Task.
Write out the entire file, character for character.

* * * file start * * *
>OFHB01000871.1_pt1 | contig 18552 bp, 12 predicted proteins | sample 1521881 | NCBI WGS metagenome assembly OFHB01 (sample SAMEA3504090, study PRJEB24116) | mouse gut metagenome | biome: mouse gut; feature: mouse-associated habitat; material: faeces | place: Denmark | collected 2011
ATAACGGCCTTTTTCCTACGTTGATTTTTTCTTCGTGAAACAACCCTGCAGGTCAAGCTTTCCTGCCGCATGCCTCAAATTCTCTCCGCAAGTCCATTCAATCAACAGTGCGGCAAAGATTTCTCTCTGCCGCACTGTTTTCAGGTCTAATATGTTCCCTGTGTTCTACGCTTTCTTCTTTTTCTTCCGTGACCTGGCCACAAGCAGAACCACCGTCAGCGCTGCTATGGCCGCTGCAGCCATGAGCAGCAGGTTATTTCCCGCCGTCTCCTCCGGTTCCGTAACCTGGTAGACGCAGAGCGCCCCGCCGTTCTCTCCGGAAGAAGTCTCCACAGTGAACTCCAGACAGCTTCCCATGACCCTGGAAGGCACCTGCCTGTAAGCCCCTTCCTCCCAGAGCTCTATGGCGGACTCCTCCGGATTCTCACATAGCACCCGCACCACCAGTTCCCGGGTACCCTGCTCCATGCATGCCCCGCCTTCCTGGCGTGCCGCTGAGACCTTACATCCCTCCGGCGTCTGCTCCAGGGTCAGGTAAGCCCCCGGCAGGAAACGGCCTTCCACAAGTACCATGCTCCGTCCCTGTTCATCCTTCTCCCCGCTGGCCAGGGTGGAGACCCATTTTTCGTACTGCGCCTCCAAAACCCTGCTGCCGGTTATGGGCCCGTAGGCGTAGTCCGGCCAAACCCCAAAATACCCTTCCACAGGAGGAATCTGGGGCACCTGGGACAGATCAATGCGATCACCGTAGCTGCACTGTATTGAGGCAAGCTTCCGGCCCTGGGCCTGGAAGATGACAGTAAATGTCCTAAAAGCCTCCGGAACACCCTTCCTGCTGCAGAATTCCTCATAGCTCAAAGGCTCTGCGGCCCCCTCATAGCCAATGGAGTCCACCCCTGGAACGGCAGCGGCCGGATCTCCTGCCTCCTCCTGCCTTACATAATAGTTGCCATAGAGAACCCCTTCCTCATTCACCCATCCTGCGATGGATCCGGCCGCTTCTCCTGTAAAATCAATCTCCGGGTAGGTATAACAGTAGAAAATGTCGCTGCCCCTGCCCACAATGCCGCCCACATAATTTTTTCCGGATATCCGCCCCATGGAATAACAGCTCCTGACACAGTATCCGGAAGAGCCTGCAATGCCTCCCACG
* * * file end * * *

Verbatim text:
>OFHB01000871.1_pt1 | contig 18552 bp, 12 predicted proteins | sample 1521881 | NCBI WGS metagenome assembly OFHB01 (sample SAMEA3504090, study PRJEB24116) | mouse gut metagenome | biome: mouse gut; feature: mouse-associated habitat; material: faeces | place: Denmark | collected 2011
ATAACGGCCTTTTTCCTACGTTGATTTTTTCTTCGTGAAACAACCCTGCAGGTCAAGCTTTCCTGCCGCATGCCTCAAATTCTCTCCGCAAGTCCATTCAATCAACAGTGCGGCAAAGATTTCTCTCTGCCGCACTGTTTTCAGGTCTAATATGTTCCCTGTGTTCTACGCTTTCTTCTTTTTCTTCCGTGACCTGGCCACAAGCAGAACCACCGTCAGCGCTGCTATGGCCGCTGCAGCCATGAGCAGCAGGTTATTTCCCGCCGTCTCCTCCGGTTCCGTAACCTGGTAGACGCAGAGCGCCCCGCCGTTCTCTCCGGAAGAAGTCTCCACAGTGAACTCCAGACAGCTTCCCATGACCCTGGAAGGCACCTGCCTGTAAGCCCCTTCCTCCCAGAGCTCTATGGCGGACTCCTCCGGATTCTCACATAGCACCCGCACCACCAGTTCCCGGGTACCCTGCTCCATGCATGCCCCGCCTTCCTGGCGTGCCGCTGAGACCTTACATCCCTCCGGCGTCTGCTCCAGGGTCAGGTAAGCCCCCGGCAGGAAACGGCCTTCCACAAGTACCATGCTCCGTCCCTGTTCATCCTTCTCCCCGCTGGCCAGGGTGGAGACCCATTTTTCGTACTGCGCCTCCAAAACCCTGCTGCCGGTTATGGGCCCGTAGGCGTAGTCCGGCCAAACCCCAAAATACCCTTCCACAGGAGGAATCTGGGGCACCTGGGACAGATCAATGCGATCACCGTAGCTGCACTGTATTGAGGCAAGCTTCCGGCCCTGGGCCTGGAAGATGACAGTAAATGTCCTAAAAGCCTCCGGAACACCCTTCCTGCTGCAGAATTCCTCATAGCTCAAAGGCTCTGCGGCCCCCTCATAGCCAATGGAGTCCACCCCTGGAACGGCAGCGGCCGGATCTCCTGCCTCCTCCTGCCTTACATAATAGTTGCCATAGAGAACCCCTTCCTCATTCACCCATCCTGCGATGGATCCGGCCGCTTCTCCTGTAAAATCAATCTCCGGGTAGGTATAACAGTAGAAAATGTCGCTGCCCCTGCCCACAATGCCGCCCACATAATTTTTTCCGGATATCCGCCCCATGGAATAACAGCTCCTGACACAGTATCCGGAAGAGCCTGCAATGCCTCCCACG